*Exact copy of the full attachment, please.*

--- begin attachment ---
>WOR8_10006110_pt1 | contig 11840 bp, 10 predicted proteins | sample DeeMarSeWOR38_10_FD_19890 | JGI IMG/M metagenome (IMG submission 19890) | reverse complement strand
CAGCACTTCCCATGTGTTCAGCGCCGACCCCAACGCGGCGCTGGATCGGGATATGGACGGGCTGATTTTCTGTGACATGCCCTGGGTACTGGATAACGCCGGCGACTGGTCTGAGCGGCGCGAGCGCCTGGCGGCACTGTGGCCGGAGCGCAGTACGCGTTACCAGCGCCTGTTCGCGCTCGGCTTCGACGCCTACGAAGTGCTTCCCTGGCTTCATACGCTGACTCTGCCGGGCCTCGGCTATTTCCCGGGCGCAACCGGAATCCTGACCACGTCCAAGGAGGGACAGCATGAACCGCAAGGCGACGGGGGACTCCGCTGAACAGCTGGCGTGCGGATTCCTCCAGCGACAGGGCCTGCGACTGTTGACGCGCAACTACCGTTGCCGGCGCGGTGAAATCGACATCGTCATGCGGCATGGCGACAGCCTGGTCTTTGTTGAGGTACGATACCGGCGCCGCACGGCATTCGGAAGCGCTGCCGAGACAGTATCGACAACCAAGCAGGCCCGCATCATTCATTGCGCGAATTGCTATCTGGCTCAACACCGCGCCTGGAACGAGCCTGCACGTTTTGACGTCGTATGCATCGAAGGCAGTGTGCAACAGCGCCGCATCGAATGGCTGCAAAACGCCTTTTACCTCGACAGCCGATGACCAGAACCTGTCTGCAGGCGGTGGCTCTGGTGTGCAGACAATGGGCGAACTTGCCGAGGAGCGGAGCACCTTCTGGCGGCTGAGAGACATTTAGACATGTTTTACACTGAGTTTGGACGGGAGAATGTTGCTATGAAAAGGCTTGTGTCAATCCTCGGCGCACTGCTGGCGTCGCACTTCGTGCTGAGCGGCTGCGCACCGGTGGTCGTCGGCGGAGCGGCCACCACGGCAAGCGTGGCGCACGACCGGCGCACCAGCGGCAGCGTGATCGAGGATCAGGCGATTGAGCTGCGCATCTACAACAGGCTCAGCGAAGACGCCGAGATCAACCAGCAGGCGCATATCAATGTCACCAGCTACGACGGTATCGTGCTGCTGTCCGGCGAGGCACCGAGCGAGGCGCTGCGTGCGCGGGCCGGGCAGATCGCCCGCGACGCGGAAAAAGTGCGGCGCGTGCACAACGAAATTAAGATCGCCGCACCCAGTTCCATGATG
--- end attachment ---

>WOR8_10006110_pt1 | contig 11840 bp, 10 predicted proteins | sample DeeMarSeWOR38_10_FD_19890 | JGI IMG/M metagenome (IMG submission 19890) | reverse complement strand
CAGCACTTCCCATGTGTTCAGCGCCGACCCCAACGCGGCGCTGGATCGGGATATGGACGGGCTGATTTTCTGTGACATGCCCTGGGTACTGGATAACGCCGGCGACTGGTCTGAGCGGCGCGAGCGCCTGGCGGCACTGTGGCCGGAGCGCAGTACGCGTTACCAGCGCCTGTTCGCGCTCGGCTTCGACGCCTACGAAGTGCTTCCCTGGCTTCATACGCTGACTCTGCCGGGCCTCGGCTATTTCCCGGGCGCAACCGGAATCCTGACCACGTCCAAGGAGGGACAGCATGAACCGCAAGGCGACGGGGGACTCCGCTGAACAGCTGGCGTGCGGATTCCTCCAGCGACAGGGCCTGCGACTGTTGACGCGCAACTACCGTTGCCGGCGCGGTGAAATCGACATCGTCATGCGGCATGGCGACAGCCTGGTCTTTGTTGAGGTACGATACCGGCGCCGCACGGCATTCGGAAGCGCTGCCGAGACAGTATCGACAACCAAGCAGGCCCGCATCATTCATTGCGCGAATTGCTATCTGGCTCAACACCGCGCCTGGAACGAGCCTGCACGTTTTGACGTCGTATGCATCGAAGGCAGTGTGCAACAGCGCCGCATCGAATGGCTGCAAAACGCCTTTTACCTCGACAGCCGATGACCAGAACCTGTCTGCAGGCGGTGGCTCTGGTGTGCAGACAATGGGCGAACTTGCCGAGGAGCGGAGCACCTTCTGGCGGCTGAGAGACATTTAGACATGTTTTACACTGAGTTTGGACGGGAGAATGTTGCTATGAAAAGGCTTGTGTCAATCCTCGGCGCACTGCTGGCGTCGCACTTCGTGCTGAGCGGCTGCGCACCGGTGGTCGTCGGCGGAGCGGCCACCACGGCAAGCGTGGCGCACGACCGGCGCACCAGCGGCAGCGTGATCGAGGATCAGGCGATTGAGCTGCGCATCTACAACAGGCTCAGCGAAGACGCCGAGATCAACCAGCAGGCGCATATCAATGTCACCAGCTACGACGGTATCGTGCTGCTGTCCGGCGAGGCACCGAGCGAGGCGCTGCGTGCGCGGGCCGGGCAGATCGCCCGCGACGCGGAAAAAGTGCGGCGCGTGCACAACGAAATTAAGATCGCCGCACCCAGTTCCATGATG